Building a Classic 3-Fund Portfolio With ETFs

The Easy Way to Build a Diversified Portfolio

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Three-fund portfolios have become a popular way to invest in the financial markets, given their simplicity and tax-efficiency relative to other all-in-one funds. In general, these portfolios consist of one domestic stock index fund, one international stock index funds, and one bond index fund. The idea is that investors have exposure to all major asset classes in a simple three-security portfolio.

Depending on the investor’s stage of life, different asset allocations can be selected for each of the portfolio segments. Younger investors may devote a greater amount of capital to riskier equities, while older investors may earmark more toward safer bond assets. Over time, these asset allocations can shift in order to effectively ensure that the investor maintains the right level of risk for their age.

In this article, we will take a look at how to choose the right funds when building a portfolio to optimize risk-adjusted returns over the long run.

How to Choose Funds

The three-fund portfolio may seem like an easy concept on the surface, but with thousands of different funds to choose from, it can quickly become an intimidating task for individual investors. Fortunately, there are some easy rules that investors can use to ensure they’re getting the best deal, which makes it easier to narrow down the universe of funds within their target demographic. 

The core features to look for in an index fund are:

  • Expense Ratio – The amount that the fund’s manager charges as a percentage of assets each year is known as the expense ratio (ideally, this number should be low).
  • Liquidity – There should be a sufficient enough number of shares traded each day to mitigate the risk of being unable to sell your shares.
  • Tracking Error – The fund should closely mirror the underlying index with very little in the way of tracking errors (especially in international ETFs).

Many investors implementing the three-fund portfolio strategy tend to stick with a single ETF provider when choosing funds. For example, Vanguard and Schwab are two low-cost ETF providers that have a number of great options. The benefit of using the same provider is that it makes it easy to track the funds over time since prospectuses arrive at the same time and everything.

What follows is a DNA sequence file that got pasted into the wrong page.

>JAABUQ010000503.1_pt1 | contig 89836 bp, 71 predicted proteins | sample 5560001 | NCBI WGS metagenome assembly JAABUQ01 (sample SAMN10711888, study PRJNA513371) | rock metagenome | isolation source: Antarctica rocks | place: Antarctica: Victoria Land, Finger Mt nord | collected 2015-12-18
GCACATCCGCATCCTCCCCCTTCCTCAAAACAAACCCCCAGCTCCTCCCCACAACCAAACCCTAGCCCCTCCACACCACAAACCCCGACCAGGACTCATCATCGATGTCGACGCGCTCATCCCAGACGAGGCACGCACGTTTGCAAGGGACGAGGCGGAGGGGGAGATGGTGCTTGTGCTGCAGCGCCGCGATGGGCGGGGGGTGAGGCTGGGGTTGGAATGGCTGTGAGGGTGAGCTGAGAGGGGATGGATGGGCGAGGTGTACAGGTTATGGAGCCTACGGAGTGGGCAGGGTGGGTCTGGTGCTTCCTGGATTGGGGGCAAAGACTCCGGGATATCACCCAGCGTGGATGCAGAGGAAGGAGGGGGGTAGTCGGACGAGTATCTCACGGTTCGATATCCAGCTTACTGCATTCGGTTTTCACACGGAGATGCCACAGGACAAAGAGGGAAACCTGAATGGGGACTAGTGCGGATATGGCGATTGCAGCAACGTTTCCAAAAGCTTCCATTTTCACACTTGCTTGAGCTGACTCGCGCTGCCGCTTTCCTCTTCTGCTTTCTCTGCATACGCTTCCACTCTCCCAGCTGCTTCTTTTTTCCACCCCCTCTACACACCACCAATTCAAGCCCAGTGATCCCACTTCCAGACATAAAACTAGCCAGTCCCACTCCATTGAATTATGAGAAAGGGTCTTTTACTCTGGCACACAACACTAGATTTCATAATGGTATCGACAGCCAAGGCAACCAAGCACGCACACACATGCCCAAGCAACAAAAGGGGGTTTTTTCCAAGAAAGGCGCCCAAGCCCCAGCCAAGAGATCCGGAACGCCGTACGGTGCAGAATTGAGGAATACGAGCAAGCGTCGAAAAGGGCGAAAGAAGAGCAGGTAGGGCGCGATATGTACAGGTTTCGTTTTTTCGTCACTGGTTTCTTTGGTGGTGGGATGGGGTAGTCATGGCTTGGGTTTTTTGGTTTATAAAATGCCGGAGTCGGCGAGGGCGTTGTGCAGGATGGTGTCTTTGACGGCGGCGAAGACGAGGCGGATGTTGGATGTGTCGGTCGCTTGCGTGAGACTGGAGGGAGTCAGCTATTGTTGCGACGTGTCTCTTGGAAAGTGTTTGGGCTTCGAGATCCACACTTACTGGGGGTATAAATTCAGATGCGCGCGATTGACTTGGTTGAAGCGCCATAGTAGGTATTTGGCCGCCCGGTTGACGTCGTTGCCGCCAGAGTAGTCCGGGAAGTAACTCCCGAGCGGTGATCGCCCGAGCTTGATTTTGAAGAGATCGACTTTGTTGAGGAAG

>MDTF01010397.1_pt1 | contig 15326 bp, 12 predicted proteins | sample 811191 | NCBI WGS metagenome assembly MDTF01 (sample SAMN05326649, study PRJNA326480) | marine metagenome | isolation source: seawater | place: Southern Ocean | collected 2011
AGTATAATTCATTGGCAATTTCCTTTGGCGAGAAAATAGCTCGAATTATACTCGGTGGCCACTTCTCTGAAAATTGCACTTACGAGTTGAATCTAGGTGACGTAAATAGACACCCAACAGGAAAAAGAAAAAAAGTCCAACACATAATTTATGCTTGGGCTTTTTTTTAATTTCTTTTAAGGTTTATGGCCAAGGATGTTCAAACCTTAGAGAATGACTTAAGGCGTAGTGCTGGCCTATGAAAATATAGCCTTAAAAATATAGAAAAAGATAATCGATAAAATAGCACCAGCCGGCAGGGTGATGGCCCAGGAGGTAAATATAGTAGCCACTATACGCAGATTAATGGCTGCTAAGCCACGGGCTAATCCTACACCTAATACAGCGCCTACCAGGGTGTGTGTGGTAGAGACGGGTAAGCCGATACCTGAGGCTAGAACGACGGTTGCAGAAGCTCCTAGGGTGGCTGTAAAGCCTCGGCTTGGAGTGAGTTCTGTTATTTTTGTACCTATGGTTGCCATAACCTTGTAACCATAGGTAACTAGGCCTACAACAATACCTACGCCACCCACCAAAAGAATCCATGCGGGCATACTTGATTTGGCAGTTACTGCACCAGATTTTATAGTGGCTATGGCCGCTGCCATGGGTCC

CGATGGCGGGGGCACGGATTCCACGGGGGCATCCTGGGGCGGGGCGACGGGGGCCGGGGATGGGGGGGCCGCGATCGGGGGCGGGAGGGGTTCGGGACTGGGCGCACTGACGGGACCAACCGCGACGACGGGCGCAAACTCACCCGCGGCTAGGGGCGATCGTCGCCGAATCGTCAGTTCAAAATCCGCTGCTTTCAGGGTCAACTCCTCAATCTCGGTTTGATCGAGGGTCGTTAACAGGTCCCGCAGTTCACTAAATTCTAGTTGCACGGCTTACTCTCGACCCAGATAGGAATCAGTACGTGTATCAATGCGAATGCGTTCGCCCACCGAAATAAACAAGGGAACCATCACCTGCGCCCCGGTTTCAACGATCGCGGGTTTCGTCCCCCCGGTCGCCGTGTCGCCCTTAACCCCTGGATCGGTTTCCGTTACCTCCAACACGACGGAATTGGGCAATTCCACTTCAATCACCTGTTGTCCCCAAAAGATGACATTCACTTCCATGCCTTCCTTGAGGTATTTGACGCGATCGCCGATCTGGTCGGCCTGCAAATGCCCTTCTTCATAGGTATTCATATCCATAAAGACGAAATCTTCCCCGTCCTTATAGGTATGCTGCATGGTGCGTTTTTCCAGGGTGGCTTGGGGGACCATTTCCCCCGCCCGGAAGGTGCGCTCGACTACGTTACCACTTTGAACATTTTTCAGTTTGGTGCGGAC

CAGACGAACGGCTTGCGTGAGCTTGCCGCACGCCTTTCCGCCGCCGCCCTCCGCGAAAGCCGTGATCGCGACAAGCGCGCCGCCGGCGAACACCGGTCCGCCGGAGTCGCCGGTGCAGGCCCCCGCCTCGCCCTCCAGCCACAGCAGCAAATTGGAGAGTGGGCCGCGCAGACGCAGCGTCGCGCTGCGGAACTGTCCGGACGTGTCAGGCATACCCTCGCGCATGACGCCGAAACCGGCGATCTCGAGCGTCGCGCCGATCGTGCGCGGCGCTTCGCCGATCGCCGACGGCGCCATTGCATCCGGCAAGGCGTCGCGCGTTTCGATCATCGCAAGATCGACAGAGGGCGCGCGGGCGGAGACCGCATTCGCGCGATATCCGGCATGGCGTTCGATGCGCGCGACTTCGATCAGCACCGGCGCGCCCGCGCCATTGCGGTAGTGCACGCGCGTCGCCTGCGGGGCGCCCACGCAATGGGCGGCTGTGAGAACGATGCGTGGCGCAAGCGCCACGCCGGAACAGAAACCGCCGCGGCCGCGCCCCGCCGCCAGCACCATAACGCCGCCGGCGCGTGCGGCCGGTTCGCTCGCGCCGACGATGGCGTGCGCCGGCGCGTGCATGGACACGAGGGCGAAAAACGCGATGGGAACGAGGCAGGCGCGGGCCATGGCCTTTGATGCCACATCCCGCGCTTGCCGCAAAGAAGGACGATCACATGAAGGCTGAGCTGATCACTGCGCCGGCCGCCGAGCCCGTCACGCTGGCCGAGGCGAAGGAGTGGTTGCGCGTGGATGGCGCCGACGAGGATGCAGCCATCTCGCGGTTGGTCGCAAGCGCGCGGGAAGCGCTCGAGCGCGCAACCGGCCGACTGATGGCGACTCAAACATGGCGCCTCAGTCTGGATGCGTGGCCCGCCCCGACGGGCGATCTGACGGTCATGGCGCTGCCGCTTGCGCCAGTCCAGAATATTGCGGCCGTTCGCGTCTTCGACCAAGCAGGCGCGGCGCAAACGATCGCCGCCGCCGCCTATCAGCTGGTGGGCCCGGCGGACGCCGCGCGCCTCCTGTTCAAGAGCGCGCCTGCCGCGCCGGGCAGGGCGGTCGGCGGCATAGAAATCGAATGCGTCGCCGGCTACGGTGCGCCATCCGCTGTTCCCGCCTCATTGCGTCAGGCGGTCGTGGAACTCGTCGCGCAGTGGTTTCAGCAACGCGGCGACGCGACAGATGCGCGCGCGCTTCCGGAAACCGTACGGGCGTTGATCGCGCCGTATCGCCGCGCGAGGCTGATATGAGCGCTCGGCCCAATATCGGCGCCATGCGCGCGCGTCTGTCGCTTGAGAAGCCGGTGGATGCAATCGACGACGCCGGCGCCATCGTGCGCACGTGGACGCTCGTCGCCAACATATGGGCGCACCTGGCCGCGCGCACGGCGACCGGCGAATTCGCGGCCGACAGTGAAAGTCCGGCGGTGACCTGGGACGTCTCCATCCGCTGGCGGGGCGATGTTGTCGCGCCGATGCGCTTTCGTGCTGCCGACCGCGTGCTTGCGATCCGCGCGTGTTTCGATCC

A great example might be a Vanguard portfolio that consists of the Vanguard S&P 500 Index Fund (NYSE: VOO), the Vanguard FTSE All-World Ex-US ETF (NYSE: VEU), and the Vanguard Total Bond Market ETF (NYSE: BND). These funds all have a very low expense ratio, relatively high liquidity, and low tracking error, which provides investors with a well-rounded exposure to the markets.

What Funds to Choose

There are many different types of index ETFs to choose from when constructing a three-fund portfolio. For instance, investors may choose an S&P 500 ETF, such as the SPDR S&P 500 ETF (NYSE: SPY), or a broader market Russell 2000 ETF, such as the Russell 2000 Index ETF (NYSE: IWM). Both provide exposure to U.S. equities, but in very different ways, which makes it difficult to decide what’s best.

Some tips for choosing fund type include:

  • Diversification – Investors should prefer funds that have greater amounts of diversification, both in terms of the number of securities and the spread between various sectors of the economy. In addition, investors may want to consider funds that aren't weighted by market capitalization since that favors the largest companies.
  • International Bond ETFs – Investors should consider international bond ETFs, since they provide upside in any interest rate environment, rather than relying on the U.S. economy’s state. However, investors approaching retirement may prefer stability relative to the U.S. dollar, which would make domestic bond ETFs the best option.
  • Ex-U.S. International ETFs – Investors should ensure that their international exposure doesn’t include U.S. stocks since they already have equity exposure to that market in one-third of their portfolio. So, so-called "ex-US" international ETFs often make the most sense.

The Bottom Line

Investors should have a broad market U.S. equity ETF, an ex-U.S. all-world equity ETF, and an international bond ETF. Web portals like can be helpful in determining the best options in each of these categories, while investors should keep the aforementioned advice in mind when making decisions in order to increase their long-term risk-adjusted returns.